No-choice test with inexperienced Gryon pennsylvanicum females

In the experiments using inexperienced specimens, in the 1-h observation tests G. pennsylvanicum females showed a high host acceptance rate (75% of marked eggs) and a high host suitability rate (75%) on the target species L. occidentalis (table 2). Compared to the target species, the number of drummed eggs was significantly lower for G. insidiator and R. erythropus2 = 10.67, d.f. = 1, P = 0.0011; χ2 = 14.73, d.f. = 1, P = 0.0001, respectively), while no eggs of N. viridula were drummed (χ2 = 18.91, d.f. = 1, P < 0.0001). The number of drilled eggs of L. occidentalis was significantly higher than those of C. marginatus, G. acuteangulatus, G. insidiator and C. lateralis2 = 12.52, d.f.  = 1, P = 0.0005; χ2 = 19.65, d.f.  = 1, P = 0.0001; χ2 = 22.73, d.f.  = 1, P = 0.0001; χ2 = 14.44, d.f. = 1, P = 0.0001, respectively), while eggs of G. juniperi2 = 26.19, d.f. = 1, P < 0.0001), R. erythropus2 = 26.19, d.f.  = 1, P < 0.0001) and S. cingulatus2 = 16.31, d.f. = 1, P = 0.0001) were not drilled. Despite the fact that some eggs of C. marginatus, G. acuteangulatus, G. insidiator and C. lateralis (for all these species: χ2 = 20.91, d.f.  = 1, P < 0.0001) were drilled by the females of G. pennsylvanicum, they did not accept the eggs as hosts, as evidenced by the lack of marking behaviour, and no egg-parasitoid offspring were produced from those eggs. Moreover, drilling did not affect hatching of the heteropteran eggs as first instars hatched successfully from 100% of these tested eggs.

Table 2. Parasitization of Gryon pennsylvanicum females on target and non-target species during 1 h of egg exposure time
Tested speciesnDrummed eggs (%)Drilled eggs (%)Marked eggs (%)Host suitability (%)
  1. Among columns, separately for inexperienced and experienced females, asterisk (*) indicates a statistically significant difference between non-target and the target species (χ2 test procedure, Yates correction, P < 0.05); ‘–’ not possible to test because the sequential steps of the parasitization process (drumming, drilling, marking) were not completed by the females at the related previous step, resulting in the non-host acceptance/suitability.

Inexperienced females
 L. occidentalis (target)2090857575
 C. marginatus 207025*0*
 G. acuteangulatus 206010*0*
 G. juniperi 20600*
 G. insidiator 2035*5*0*
 C. lateralis 206520*0*
 N. viridula 100*
 R. erythropus 2025*0*
 S. cingulatus 10900*
Experienced females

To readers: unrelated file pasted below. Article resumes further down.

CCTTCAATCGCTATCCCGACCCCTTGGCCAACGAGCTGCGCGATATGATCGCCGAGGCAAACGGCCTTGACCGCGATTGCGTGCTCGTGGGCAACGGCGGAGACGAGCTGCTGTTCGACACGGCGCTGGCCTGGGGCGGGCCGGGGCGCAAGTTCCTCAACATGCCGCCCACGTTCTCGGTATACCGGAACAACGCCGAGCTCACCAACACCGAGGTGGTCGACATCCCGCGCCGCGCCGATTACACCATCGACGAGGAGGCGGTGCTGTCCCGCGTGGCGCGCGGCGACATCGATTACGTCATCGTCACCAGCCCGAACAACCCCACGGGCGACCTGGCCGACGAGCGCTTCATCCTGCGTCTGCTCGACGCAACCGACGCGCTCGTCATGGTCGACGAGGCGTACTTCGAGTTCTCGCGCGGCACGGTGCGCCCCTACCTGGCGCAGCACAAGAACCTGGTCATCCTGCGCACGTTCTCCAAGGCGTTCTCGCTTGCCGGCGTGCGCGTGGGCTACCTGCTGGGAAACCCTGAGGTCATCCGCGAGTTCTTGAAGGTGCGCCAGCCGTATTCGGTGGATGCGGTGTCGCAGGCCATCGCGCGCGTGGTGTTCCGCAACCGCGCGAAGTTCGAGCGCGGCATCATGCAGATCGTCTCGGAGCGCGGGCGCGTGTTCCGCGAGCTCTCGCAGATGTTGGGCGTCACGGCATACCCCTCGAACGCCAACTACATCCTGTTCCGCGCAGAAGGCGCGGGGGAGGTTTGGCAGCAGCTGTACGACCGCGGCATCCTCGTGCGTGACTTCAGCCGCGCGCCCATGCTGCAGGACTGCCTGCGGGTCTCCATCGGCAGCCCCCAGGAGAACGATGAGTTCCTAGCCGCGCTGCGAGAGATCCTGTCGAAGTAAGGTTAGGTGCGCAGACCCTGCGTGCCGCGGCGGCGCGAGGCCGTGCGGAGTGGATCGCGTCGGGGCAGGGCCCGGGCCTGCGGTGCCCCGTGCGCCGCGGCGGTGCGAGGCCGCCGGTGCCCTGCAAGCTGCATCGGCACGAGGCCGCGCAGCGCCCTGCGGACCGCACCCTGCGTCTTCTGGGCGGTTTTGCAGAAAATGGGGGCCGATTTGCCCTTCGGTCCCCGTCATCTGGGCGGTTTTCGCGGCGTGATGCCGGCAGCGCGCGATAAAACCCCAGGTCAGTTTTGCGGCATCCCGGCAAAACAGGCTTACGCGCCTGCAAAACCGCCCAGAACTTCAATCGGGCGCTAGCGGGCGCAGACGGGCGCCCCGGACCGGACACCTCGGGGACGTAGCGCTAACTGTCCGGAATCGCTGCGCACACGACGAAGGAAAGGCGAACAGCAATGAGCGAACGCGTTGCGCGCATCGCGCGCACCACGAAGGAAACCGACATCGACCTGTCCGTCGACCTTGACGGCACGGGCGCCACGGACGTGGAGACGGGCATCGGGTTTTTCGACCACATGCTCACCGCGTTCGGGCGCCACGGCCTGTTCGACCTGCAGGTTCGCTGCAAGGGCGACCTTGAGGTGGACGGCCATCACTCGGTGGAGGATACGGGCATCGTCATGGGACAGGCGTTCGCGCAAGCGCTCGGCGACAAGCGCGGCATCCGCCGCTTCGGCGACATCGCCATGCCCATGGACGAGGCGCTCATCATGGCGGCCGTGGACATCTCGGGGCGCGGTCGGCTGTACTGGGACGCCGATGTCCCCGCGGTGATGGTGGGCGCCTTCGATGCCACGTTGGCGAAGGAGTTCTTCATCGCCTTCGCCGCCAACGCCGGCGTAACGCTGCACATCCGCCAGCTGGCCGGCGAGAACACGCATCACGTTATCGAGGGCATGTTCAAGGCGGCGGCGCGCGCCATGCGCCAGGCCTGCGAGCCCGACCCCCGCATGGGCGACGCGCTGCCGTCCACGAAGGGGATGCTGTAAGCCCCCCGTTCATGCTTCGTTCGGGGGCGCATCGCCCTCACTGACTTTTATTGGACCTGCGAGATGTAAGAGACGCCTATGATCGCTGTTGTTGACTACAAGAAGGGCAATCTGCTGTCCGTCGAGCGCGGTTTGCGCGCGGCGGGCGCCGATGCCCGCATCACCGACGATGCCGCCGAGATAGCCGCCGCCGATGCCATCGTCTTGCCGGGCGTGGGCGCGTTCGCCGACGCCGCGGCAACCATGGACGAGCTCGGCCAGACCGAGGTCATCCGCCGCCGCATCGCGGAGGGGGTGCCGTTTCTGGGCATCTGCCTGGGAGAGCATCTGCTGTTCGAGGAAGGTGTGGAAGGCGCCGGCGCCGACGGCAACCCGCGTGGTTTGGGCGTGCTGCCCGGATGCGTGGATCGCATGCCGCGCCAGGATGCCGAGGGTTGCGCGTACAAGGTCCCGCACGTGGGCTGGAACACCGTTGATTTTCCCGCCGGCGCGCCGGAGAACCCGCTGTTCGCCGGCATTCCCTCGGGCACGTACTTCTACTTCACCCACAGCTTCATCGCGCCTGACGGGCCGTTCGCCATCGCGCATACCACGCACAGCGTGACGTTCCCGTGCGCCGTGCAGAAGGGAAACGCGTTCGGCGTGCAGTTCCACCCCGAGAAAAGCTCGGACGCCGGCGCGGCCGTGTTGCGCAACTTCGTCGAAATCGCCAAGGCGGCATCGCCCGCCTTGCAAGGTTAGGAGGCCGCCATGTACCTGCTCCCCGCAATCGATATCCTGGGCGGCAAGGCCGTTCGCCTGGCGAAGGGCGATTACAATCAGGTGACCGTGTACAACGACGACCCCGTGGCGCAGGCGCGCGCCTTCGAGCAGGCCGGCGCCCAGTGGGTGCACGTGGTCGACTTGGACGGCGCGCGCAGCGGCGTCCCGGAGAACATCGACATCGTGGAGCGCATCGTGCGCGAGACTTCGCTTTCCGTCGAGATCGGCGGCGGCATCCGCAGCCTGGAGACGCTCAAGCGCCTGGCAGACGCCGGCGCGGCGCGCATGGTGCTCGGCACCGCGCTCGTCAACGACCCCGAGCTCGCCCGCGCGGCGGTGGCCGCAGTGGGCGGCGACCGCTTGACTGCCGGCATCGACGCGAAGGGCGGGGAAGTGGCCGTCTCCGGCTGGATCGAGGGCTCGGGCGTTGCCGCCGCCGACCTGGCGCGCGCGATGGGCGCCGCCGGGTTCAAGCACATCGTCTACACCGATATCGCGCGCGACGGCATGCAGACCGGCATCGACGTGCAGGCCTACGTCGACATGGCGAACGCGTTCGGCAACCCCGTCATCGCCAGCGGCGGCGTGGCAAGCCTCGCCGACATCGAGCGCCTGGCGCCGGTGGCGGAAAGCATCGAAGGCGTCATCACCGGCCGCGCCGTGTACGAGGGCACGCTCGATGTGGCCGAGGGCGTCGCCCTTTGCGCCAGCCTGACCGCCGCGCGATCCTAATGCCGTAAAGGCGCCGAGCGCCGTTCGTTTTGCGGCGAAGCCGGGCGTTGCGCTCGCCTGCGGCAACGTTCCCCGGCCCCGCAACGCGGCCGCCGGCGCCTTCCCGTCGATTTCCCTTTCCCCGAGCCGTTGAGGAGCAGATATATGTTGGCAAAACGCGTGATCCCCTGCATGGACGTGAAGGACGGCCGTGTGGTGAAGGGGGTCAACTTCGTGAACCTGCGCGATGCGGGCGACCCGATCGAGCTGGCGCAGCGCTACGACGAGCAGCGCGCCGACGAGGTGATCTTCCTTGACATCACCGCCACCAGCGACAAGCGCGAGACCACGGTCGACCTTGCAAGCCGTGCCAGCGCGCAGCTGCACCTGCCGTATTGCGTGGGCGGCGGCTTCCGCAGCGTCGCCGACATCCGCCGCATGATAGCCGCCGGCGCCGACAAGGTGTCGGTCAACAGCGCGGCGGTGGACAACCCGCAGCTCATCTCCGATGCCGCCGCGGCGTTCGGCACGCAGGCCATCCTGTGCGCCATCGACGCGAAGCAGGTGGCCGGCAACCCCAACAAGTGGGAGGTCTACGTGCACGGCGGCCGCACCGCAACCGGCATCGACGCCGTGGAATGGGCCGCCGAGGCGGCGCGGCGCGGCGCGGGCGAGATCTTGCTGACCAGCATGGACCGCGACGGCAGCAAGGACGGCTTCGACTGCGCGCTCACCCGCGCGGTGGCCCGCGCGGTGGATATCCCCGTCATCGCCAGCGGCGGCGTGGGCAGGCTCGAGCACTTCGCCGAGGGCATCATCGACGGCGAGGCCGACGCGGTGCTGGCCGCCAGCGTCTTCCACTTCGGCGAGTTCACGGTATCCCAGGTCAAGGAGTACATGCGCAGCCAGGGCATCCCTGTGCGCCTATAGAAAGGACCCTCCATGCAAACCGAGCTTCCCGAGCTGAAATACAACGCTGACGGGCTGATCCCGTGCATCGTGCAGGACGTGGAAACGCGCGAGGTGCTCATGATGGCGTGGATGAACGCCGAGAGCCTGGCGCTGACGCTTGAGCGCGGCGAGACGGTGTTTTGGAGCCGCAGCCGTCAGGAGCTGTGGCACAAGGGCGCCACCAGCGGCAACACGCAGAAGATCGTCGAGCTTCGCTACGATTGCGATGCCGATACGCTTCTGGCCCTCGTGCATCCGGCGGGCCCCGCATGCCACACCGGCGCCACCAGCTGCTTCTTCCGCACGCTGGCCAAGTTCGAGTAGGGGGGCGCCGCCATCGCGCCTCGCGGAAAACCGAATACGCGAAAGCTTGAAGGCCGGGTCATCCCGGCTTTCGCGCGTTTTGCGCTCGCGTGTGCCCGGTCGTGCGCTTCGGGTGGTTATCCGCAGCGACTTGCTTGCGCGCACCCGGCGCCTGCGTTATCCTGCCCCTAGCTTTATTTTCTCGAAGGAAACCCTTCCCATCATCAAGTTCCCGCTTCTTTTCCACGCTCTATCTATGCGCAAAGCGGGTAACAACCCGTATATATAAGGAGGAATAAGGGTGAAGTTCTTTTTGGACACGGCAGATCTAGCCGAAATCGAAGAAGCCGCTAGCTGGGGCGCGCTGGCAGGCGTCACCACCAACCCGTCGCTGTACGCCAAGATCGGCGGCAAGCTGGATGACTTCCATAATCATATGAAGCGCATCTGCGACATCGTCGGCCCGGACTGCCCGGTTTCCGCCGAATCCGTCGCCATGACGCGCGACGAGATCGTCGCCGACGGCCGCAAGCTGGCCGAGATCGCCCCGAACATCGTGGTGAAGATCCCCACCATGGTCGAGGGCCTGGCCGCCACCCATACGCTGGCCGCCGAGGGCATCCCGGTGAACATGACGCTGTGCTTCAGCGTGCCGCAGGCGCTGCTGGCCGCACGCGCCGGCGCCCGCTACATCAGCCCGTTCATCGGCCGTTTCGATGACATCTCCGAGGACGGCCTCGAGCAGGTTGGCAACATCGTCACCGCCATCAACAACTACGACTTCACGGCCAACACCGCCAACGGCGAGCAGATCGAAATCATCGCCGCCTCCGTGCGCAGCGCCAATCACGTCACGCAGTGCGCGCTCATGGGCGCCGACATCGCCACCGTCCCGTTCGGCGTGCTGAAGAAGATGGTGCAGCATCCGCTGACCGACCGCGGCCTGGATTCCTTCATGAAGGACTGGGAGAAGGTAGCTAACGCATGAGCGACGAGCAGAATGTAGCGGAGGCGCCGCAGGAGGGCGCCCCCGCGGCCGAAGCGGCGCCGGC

L. occidentalis (target)201001008080
 C. marginatus 2035*5*0*
 G. acuteangulatus 2035*0*
 G. juniperi 2030*10*0*
 G. insidiator 2030*5*0*
 C. lateralis 2025*5*0*
 N. viridula 1010*0*
 R. erythropus 200*
 S. cingulatus 10900*

In the 4 and 48-h tests, G. pennsylvanicum host suitability of the target species L. occidentalis was high, respectively 80% and 100%. No non-target species tested were suitable hosts, producing no egg-parasitoid offspring, with the exception of a single egg of G. juniperi in the 48-h test (5% of the total eggs tested), from which one female G. pennsylvanicum successfully emerged. The difference between the target and non-target species was statistically significant (χ2 = 32.48, d.f. = 1, P = 0.0001). In two other cases, and only in the 48-h tests, one egg of C. marginatus and one of C. lateralis were accepted by G. pennsylvanicum, but they were not suitable as host because no adult G. pennsylvanicum emerged successfully. In the case of the parasitized egg of C. marginatus, the female egg-parasitoid died during emergence: the exit hole chewed by the female did not coincide with the pseudoperculum, but was oriented at the opposite side of the egg, and the specimen could not create a sufficiently large hole to escape. In the case of parasitization of the egg of C. lateralis, after egg dissection, a dead female G. pennsylvanicum was detected in the egg, and no chew marks were observed on the chorion.

No-choice test with experienced Gryon pennsylvanicum females

In the 1-h observation tests using experienced females, 80% host acceptance (marked eggs) and 80% host suitability of the target species L. occidentalis were recorded (table 2). Drumming on non-target eggs by experienced females of G. pennsylvanicum was significantly lower in all tested non-target species compared to the target host, with the exception of S. cingulatus2 = 16.41, d.f.  = 1, P = 0.0001 for C. marginatus and G. acuteangulatus; χ2 = 18.57, d.f. = 1, P = 0.0001 for G. juniperi and G. insidiator; χ2 = 20.91, d.f. = 1, P = 0.0001 for C. lateralis; χ2 = 21.61, d.f. = 1, P = 0.0001 for N. viridula). Eggs of R. erythropus were never drummed (χ2 = 36.10, d.f. = 1, P < 0.0001). Few non-target eggs were drilled, belonging only to the species C. marginatus, G. juniperi, G. insidiator and C. lateralis; drilling was significantly lower than on the target host L. occidentalis2 = 32.48, d.f. = 1, P = 0.0001 for C. marginatus, G. insidiator and C. lateralis; χ2 = 29.19, d.f. = 1, P = 0.0001 for G. juniperi). No eggs of G. acuteangulatus2 = 36.10, d.f. = 1, P < 0.0001), N. viridula and S. cingulatus were drilled (for both species: χ2 = 25.67, d.f. = 1, P < 0.0001). However, once again, none of the drilled eggs of C. marginatus, G. juniperi, G. insidiator and C. lateralis were marked (for all the species: χ2 = 23.44 d.f. = 1, P < 0.0001). Thus, females of G. pennsylvanicum did not oviposit in non-target eggs and heteropterans successfully hatched from 100% of the eggs that were drilled.

In the 4 and 48-h tests, none of the non-target species were parasitized by G. pennsylvanicum, while the target species was parasitized at a high rate (95% and 90%, respectively, for the two exposure times).

Discussion

  1. Top of page
  2. Abstract
  3. Introduction
  4. Materials and Methods
  5. Results
  6. Discussion